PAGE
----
People are killed because of driving; that fact is inarguable, as shown by a recent L.A. Times report on the troubling spike in pedestrian fatalities in the United States despite falling rates in other industrialized nations. The simplest explanation for why people die while walking on the sidewalks and in the streets is that they are defenseless against thousands of pounds of swiftly moving metal and glass, posing an exponentially risk of death than if, say, a cyclist crashed into a pedestrian.
Initially, most of our letter writers blamed reckless driving and high speed limits for the increase in deaths, which was reflected in the responses published Friday. Some readers felt those letters came up short and fingered something that gets implicated in all sorts of modern ills: smartphone use, and in this case, only by pedestrians.
Patricia Thomas of Santa Monica doesn’t believe drivers are acting more irresponsibly:
I was surprised that not one published letter blamed pedestrians for the uptick in deaths.
It seems that with everyone’s eyes glued to their phones, pedestrians forget they are out in the world and think they’re safe. I don’t see drivers acting less responsible, though there continues to be heavier traffic.
Stephany Yablow of North Hollywood believes smartphone use isn’t the only offense:
Fascinating responses to the report about the increased number of pedestrian fatalities. Not a single one of the letter writers blamed the pedestrians.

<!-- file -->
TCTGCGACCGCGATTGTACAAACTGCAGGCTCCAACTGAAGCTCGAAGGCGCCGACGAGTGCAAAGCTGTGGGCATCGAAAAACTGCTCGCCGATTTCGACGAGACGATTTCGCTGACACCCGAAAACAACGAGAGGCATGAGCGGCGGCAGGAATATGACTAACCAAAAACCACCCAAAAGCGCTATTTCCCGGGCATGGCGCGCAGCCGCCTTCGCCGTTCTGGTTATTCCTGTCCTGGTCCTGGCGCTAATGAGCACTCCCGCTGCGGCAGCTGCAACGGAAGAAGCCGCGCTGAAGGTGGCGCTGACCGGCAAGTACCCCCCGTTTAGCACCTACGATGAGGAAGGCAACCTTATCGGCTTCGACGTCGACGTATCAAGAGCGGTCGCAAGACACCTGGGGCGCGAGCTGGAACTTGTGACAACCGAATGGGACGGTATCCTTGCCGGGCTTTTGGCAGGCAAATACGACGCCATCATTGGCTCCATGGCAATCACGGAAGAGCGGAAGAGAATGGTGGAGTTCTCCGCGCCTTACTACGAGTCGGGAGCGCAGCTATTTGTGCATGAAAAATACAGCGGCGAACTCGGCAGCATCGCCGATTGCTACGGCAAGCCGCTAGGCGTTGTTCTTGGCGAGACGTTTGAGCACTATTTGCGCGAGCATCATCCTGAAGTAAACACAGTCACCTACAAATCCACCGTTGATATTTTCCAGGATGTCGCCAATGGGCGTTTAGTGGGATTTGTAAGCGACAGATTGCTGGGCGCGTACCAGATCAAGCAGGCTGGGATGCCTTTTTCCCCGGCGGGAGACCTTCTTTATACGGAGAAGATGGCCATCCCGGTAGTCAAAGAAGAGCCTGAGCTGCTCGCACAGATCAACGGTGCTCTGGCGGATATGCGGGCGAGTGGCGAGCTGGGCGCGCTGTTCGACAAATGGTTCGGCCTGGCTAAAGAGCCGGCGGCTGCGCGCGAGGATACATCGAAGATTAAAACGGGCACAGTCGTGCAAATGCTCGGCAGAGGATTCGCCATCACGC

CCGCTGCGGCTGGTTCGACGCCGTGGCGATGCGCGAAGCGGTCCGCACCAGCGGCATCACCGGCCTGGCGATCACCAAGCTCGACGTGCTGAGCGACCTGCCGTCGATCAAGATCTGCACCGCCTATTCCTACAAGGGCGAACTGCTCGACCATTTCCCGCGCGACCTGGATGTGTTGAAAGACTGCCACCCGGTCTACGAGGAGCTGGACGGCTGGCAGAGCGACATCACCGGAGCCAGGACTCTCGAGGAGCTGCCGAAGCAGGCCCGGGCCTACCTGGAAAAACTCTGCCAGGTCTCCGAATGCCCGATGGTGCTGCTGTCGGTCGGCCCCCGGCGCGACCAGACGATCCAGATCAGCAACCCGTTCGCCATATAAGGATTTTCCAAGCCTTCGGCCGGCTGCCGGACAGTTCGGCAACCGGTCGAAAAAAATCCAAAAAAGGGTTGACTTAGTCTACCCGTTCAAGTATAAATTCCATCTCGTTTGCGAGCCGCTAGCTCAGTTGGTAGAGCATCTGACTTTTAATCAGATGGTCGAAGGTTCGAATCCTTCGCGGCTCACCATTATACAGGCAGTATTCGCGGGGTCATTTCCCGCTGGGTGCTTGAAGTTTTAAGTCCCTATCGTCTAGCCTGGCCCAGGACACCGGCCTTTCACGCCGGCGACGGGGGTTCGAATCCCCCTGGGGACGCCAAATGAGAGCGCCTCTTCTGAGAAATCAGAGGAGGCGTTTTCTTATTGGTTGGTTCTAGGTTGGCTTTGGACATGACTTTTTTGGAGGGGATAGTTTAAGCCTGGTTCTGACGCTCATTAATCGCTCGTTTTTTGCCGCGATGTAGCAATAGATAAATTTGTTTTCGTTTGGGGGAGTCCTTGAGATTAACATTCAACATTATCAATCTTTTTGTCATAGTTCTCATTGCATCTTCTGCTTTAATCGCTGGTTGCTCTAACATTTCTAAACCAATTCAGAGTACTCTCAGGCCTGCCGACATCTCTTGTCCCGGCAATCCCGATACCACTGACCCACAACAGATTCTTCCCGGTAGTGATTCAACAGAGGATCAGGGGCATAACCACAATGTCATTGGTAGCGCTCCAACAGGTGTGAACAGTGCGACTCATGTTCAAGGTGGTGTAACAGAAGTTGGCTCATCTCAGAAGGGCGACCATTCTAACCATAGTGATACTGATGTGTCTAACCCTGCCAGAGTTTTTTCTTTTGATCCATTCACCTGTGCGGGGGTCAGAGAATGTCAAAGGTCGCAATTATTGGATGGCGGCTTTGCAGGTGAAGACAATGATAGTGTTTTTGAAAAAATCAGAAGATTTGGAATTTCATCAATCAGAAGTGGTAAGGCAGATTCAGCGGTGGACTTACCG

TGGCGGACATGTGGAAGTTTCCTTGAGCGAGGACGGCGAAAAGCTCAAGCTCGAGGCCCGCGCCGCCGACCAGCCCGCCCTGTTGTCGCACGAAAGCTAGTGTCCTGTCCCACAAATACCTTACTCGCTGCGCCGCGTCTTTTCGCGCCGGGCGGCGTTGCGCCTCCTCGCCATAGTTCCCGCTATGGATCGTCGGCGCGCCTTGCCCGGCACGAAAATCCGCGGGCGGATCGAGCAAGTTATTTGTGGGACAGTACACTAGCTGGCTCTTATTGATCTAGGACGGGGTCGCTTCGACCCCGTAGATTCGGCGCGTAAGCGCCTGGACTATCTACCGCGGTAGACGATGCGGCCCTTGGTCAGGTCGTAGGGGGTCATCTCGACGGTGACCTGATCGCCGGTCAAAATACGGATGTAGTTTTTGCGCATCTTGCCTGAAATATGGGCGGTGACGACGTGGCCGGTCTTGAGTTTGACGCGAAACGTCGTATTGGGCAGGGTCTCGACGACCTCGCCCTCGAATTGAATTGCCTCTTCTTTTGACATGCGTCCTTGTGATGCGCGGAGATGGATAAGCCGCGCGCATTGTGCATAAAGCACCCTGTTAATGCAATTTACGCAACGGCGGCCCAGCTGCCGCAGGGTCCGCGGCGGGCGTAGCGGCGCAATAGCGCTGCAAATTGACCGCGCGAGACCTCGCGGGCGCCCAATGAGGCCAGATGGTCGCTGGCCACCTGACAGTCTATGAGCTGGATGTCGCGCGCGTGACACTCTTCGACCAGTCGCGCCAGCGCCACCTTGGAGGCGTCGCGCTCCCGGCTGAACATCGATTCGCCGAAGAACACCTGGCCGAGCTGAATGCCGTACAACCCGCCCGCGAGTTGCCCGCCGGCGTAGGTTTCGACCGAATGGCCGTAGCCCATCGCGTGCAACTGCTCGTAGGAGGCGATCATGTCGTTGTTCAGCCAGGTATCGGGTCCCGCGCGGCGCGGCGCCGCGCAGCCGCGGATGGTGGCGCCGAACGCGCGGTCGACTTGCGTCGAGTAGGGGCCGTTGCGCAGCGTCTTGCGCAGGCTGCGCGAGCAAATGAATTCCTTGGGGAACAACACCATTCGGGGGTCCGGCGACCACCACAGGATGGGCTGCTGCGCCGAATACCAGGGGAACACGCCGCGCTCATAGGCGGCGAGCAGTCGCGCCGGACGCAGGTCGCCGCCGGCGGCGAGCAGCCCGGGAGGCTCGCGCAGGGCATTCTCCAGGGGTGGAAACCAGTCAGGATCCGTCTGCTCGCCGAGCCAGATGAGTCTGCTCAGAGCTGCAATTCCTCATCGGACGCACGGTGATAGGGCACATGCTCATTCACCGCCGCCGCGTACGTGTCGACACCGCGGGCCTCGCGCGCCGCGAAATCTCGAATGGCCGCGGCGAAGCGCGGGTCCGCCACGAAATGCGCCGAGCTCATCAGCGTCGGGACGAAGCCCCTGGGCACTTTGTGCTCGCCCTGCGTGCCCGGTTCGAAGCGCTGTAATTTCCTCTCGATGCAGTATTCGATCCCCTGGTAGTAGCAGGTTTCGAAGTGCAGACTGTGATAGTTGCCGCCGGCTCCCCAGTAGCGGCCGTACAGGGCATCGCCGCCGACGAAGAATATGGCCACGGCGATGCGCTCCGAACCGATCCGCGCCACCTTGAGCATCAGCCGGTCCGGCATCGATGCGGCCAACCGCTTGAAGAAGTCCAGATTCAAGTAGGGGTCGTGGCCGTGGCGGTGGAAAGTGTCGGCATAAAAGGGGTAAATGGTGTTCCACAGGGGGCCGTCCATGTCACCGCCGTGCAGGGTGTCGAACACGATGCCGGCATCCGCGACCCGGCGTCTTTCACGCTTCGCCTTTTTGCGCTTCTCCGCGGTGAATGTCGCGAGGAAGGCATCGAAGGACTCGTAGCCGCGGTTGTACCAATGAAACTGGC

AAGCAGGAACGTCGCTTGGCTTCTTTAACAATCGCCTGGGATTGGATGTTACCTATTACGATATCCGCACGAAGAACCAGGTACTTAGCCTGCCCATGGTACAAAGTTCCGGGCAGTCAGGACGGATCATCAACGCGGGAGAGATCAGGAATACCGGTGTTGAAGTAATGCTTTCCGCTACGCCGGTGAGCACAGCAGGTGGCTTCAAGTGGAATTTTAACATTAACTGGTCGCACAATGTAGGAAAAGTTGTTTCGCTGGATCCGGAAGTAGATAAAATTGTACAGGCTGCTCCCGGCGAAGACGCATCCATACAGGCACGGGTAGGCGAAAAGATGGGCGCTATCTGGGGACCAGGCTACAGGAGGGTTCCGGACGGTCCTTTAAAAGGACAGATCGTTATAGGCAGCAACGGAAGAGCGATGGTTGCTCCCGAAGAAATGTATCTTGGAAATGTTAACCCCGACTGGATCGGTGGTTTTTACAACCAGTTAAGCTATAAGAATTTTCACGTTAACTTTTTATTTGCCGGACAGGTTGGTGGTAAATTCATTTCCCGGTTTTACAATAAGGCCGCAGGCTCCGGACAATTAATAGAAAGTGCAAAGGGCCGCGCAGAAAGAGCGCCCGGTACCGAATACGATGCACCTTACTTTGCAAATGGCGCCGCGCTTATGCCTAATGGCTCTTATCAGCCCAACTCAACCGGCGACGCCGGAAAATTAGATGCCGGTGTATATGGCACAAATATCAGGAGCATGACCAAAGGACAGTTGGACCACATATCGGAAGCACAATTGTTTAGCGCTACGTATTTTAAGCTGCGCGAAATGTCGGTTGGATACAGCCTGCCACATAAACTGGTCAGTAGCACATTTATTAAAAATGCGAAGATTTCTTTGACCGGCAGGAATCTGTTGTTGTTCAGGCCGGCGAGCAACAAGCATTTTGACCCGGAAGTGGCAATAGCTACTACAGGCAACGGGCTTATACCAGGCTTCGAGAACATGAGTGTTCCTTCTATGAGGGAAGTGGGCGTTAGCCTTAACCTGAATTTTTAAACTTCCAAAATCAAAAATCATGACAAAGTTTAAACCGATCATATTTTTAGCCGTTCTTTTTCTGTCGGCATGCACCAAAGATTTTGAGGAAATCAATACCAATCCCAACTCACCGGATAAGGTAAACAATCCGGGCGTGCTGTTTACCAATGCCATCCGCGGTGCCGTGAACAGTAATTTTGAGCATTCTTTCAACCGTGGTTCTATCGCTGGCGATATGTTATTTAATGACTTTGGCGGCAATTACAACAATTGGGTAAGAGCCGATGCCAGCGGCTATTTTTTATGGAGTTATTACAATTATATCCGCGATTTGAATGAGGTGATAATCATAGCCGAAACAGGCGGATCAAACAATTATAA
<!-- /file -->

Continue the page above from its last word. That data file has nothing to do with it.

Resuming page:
Increasingly, and with impunity, pedestrians enter the cross walk after the “don’t walk” sign flashes, often with only a couple of seconds left on the clock. That countdown has two purposes: to give people lawfully in the cross walk a reminder to hurry up, and to give vehicles time to complete right or left turns and clear the intersection.
Never mind the increased number of people stepping off the curb in a stupor with their noses in their phones, the jaywalking and other unsafe pedestrian practices.
Venice resident Harris J. Levey bemoans “distracted walking”:
The other day I watched eight people cross the street. Six of them were on their devices, oblivious to their surroundings.
Perhaps the increase in pedestrian deaths can also be attributed to “distracted walking.”
Bill Spitalnik of Newport Beach, however, kept the blame on motorists:
The four letters in Friday’s paper were excellent and sorely needed. I have my own theory regarding what is happening on our streets pertaining to the increase in pedestrian deaths.
People hate being told what to do, especially in their own cars, even if it means putting other people in danger.
To improve enforcement, put red-light cameras on every intersection, police with radar guns on more streets and helicopters above the roadways. Of course, this will never happen, so the laws are not and probably never will be properly enforced.
People will die as long as drivers who think they are above the law maintain their sick and deadly attitudes.